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Photo: Felix Carroll
'Approach the Fount of Life'
By Br. Leonard Konopka, MIC (Apr 9, 2007)
I desire that this image be displayed in public on the first Sunday after Easter. That Sunday is the Feast of Mercy. Through the Word Incarnate, I make known the bottomless depth of My mercy.
— From the Diary of St. Faustina, 88
When Cardinal Syn was the Bishop for the Philippines, he heard of a nun who was receiving private revelations from our Lord. He became very curious about her. He also was apprised of her sanctity. Cardinal Syn wanted to have some personal evidence of the sister's experiences, so he asked for a private meeting with her. The nun readily agreed.
After discussing various topics, Cardinal Syn broached the issue by saying, "Sister, I understand you're having dreams." The nun replied, "No Your Eminence, the Lord does indeed come and shares with me many divine truths which have helped me and others to know Him better." The Cardinal replied, "In that case sister, as evidence of your belief, why don't you ask the Lord to tell you my sins. Only my confessor knows them and surely he will not tell you of them. Therefore, ask the Lord what they are and then come back next week with the answer. This will give me an opportunity to verify your claims."
The nun agreed. The following week, she returned for the scheduled time of the meeting and the Cardinal eventually brought up the subject and was prepared to hear the worst. "Well, Sister," he asked, "what did the Lord tell you about my sins?" "Your Eminence," the nun replied, "the Lord told me to tell you that He forgot them all."
What a loving and merciful God the Cardinal experienced first hand that day! And what a relief that must have been for him to hear that most compassionate and generous affirmation! He obviously knew of God's mercy theologically, but now he believed with his whole heart.
This account also typifies how our Lord's Mercy reaches out to each of us as we celebrate the great feast of Easter and now look forward to Divine Mercy Sunday. We may not have a visionary or mystic telling us this truth or this promise, because now it's a matter of believing in His mercy that has been revealed to us through St. Faustina. We want to cling to and never doubt that promise.
We can also have the same confidence that our Lord will not only forgive us our sins, but because of the promises that He made precisely for Divine Mercy Sunday, our sins will indeed be entirely remitted: "... whoever approaches the Fount of Life on this day (Mercy Sunday) will be granted complete remission of sins and punishment" (Diary, 300).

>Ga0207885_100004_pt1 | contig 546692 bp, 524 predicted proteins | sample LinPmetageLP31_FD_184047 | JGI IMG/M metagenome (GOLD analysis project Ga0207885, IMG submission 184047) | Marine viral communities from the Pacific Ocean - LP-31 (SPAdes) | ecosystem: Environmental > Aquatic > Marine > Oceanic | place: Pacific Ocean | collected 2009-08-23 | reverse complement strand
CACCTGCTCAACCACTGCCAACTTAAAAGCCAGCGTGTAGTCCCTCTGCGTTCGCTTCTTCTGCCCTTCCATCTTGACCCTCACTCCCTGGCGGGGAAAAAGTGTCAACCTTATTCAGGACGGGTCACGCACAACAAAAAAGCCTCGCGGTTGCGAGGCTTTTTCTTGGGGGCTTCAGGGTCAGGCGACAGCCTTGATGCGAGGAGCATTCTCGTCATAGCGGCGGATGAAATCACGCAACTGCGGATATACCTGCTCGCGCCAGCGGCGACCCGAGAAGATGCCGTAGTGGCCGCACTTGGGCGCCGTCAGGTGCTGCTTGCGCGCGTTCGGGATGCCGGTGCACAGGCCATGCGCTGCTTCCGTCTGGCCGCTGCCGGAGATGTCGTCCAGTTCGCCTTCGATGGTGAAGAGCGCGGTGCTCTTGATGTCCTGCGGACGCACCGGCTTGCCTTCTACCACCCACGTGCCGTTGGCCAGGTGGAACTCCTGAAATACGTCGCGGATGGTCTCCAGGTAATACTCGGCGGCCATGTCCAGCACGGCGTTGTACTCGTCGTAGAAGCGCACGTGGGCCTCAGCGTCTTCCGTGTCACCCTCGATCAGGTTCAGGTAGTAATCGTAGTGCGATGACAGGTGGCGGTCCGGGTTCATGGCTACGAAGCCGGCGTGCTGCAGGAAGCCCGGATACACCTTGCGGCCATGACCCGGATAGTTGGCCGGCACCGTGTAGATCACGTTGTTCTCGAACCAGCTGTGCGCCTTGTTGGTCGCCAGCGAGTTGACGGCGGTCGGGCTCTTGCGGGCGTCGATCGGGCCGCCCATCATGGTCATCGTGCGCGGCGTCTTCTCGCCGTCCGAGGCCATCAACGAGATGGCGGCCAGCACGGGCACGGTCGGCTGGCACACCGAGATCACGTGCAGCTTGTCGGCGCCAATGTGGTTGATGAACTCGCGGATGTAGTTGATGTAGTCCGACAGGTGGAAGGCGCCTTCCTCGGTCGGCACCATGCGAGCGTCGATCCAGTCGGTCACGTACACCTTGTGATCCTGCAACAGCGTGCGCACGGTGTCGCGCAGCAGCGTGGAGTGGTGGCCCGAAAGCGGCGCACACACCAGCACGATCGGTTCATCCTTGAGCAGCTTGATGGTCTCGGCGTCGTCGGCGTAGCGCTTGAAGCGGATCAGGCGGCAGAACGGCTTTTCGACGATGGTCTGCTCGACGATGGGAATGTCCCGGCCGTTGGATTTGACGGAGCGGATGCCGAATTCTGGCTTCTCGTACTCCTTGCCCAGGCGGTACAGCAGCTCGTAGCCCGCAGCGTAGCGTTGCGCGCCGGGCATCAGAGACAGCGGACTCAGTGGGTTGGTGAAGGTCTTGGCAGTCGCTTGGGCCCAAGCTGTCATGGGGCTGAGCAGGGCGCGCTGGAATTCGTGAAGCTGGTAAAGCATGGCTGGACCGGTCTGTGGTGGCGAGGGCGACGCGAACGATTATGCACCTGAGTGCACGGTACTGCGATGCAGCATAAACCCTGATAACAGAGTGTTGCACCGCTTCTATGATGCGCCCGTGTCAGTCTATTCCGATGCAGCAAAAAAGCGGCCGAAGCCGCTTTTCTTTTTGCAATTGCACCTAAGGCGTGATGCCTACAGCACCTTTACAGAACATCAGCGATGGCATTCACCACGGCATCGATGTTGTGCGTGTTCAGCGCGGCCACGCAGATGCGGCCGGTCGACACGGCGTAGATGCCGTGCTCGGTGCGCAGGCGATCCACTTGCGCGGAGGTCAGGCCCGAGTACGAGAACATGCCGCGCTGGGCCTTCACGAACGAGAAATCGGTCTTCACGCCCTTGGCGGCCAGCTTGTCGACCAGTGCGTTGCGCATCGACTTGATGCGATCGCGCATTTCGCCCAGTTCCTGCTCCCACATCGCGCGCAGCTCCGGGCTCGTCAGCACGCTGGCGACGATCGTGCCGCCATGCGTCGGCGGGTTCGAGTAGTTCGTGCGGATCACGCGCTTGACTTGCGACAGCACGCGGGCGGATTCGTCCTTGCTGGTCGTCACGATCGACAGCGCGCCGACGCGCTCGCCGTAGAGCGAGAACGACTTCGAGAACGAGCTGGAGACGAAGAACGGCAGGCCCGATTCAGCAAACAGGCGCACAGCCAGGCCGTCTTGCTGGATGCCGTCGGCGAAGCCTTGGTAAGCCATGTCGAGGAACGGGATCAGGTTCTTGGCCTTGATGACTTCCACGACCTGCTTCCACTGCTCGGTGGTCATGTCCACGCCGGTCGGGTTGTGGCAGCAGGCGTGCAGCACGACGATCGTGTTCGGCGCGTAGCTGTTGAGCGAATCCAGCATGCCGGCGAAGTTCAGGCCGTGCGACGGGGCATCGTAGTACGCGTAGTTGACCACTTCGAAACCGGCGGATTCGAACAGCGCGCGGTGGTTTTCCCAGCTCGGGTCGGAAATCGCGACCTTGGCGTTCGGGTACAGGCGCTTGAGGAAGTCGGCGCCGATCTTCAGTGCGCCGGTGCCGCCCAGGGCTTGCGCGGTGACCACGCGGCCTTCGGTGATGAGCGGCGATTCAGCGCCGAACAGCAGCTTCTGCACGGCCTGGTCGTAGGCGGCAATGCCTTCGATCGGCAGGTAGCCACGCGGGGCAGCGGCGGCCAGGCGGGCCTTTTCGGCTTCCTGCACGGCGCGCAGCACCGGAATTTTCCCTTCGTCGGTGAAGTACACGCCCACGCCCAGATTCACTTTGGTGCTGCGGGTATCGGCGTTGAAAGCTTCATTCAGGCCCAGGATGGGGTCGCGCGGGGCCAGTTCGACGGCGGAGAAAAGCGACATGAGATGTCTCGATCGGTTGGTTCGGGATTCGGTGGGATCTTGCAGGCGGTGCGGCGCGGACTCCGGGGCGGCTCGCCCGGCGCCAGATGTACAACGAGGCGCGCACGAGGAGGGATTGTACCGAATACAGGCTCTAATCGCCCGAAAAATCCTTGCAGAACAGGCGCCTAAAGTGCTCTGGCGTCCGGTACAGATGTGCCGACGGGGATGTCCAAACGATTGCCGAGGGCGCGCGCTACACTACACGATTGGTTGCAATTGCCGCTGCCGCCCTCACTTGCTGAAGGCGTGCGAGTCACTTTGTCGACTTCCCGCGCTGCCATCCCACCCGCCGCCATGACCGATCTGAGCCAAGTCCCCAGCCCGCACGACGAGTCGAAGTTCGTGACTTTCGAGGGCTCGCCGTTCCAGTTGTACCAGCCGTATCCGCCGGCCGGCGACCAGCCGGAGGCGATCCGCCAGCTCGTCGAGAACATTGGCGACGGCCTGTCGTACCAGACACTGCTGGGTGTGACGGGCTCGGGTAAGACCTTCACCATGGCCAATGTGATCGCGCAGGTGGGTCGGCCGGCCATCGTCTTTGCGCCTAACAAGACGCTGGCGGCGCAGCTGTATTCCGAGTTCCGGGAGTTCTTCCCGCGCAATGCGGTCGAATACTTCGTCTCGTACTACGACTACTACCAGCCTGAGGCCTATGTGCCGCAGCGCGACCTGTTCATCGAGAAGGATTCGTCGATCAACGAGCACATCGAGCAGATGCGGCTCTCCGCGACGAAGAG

As we continue to rejoice and sing our alleluia's this Easter, we can deepen our trust in our Lord's other assurances:
I promise that the soul that will venerate this image will not perish. I also promise victory over [its] enemies already here on earth, especially at the hour of death. I Myself will defend it as My own glory (Diary, 48).
Our Lord reveals to us another way to gain confidence is to remain under His protection through the image:
The two rays denote Blood and Water. The pale ray stands for the Water, which makes souls righteous. The red ray stands for the Blood, which is the life of souls... These two rays issued forth from the depths of My tender mercy when My agonized Heart was opened by a lance on the Cross. These rays shield souls from the wrath of My Father. Happy is the one who will dwell in their shelter, for the just hand of God shall not lay hold of him. I desire that the first Sunday after Easter be the Feast of Mercy.
There are several other promises Jesus made that can sustain a greater trust in Him:
By means of this image I shall grant many graces to souls. It is to be a reminder of the demands of My mercy.
I am offering people a vessel with which they are to keep coming for graces to the fountain of mercy. That vessel is this image with the signature: "Jesus, I trust in You."
By means of this Image I shall be granting many graces to souls; so let every soul have access to itDiary, 570.
When I initially accepted these promises, there was a freedom and a light that I believe entered my soul and has remained there, due only to His constant grace. I could not have acquired this awareness alone. Therefore, I began to trust Him only to the degree that began to know Him and only with some slight hesitation finally surrendered to His love for me. It was through St. Faustina that I learned to pray:
Merciful Jesus, I beg You fervently to enlighten my mind so that I may come to know You better, You who are the Infinite Being, and that I may get to know myself better, who am nothingness itself (Diary, 376).
At this Paschal season, we are reminded of Jesus saying, "I am the resurrection. If anyone believes in Me, even though he or she dies will live, and whoever lives and believes in Me will never die. Do you believe this?" (Jn 11:26).
Trust ultimately comes down to nothing but this: faith in the person of Jesus and complete hope in His promises. In spite of our emotions, experiences, feelings, etc., we stare down death and personal life experiences without fear and anticipate our own resurrection solely because Jesus has given us His word on it.
We join our prayers with the multitude who can now say in complete confidence:
O Blood and Water which gushed forth from the Heart of Jesus as a fountain of mercy for us, I trust in You!
Brother Leonard Konopka, MIC, is on the staff of the Marian Seminary in Washington, D.C. He also provides spiritual direction, retreats, and seminars.